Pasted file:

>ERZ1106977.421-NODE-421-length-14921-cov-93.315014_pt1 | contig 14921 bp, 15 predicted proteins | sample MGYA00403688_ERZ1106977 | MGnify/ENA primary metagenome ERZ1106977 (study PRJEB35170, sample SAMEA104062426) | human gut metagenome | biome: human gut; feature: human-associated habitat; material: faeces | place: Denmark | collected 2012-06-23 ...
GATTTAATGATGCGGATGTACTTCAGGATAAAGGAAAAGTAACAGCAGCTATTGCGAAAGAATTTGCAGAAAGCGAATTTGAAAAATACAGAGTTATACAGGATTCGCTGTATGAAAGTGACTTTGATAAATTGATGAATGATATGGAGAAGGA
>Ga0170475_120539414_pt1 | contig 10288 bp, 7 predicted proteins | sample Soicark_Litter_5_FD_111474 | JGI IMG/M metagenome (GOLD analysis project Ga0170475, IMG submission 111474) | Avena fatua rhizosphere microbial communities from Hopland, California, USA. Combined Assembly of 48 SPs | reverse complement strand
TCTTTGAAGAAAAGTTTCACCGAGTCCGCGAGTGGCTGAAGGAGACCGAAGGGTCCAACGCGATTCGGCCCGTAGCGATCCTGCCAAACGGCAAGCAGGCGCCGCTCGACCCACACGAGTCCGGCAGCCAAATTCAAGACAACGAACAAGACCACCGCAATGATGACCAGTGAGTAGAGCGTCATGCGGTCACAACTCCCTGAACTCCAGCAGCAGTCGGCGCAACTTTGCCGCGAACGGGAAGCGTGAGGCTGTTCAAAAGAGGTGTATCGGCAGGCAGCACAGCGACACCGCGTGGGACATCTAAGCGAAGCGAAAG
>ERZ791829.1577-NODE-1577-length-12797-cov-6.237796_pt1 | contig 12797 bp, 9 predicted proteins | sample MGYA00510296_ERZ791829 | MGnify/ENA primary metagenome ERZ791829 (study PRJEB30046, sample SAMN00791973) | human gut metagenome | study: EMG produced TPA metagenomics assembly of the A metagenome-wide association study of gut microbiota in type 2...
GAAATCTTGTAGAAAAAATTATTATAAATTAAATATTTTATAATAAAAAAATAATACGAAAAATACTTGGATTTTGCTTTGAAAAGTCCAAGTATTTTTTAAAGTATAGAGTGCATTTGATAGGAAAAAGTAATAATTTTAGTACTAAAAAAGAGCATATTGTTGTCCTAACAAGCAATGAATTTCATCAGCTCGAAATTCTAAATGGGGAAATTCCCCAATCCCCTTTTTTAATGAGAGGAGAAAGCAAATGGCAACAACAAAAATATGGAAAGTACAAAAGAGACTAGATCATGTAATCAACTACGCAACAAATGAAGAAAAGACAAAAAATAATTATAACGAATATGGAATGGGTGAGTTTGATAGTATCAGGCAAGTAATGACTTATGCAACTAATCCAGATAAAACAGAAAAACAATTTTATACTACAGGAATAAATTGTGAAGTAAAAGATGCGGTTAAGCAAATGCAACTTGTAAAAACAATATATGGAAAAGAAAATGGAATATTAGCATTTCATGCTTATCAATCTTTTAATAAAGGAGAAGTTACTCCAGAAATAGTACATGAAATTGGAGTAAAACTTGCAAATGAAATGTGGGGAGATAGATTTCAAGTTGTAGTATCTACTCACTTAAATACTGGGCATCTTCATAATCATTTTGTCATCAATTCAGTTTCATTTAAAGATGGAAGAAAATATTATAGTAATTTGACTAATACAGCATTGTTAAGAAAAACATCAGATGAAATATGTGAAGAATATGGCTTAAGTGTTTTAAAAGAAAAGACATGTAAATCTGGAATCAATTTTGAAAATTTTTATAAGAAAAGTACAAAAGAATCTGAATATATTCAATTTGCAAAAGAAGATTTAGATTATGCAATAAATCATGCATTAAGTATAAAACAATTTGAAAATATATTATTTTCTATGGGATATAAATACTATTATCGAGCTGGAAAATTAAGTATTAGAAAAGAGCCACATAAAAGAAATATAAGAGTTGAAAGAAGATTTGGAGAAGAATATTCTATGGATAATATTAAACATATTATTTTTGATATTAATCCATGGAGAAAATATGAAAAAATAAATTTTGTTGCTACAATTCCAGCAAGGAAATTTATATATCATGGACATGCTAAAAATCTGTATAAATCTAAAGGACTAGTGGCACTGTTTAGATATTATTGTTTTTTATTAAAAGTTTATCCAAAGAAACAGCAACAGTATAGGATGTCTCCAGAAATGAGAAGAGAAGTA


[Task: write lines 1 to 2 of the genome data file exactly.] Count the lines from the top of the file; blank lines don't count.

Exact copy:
>ERZ1106977.421-NODE-421-length-14921-cov-93.315014_pt1 | contig 14921 bp, 15 predicted proteins | sample MGYA00403688_ERZ1106977 | MGnify/ENA primary metagenome ERZ1106977 (study PRJEB35170, sample SAMEA104062426) | human gut metagenome | biome: human gut; feature: human-associated habitat; material: faeces | place: Denmark | collected 2012-06-23 ...
GATTTAATGATGCGGATGTACTTCAGGATAAAGGAAAAGTAACAGCAGCTATTGCGAAAGAATTTGCAGAAAGCGAATTTGAAAAATACAGAGTTATACAGGATTCGCTGTATGAAAGTGACTTTGATAAATTGATGAATGATATGGAGAAGGA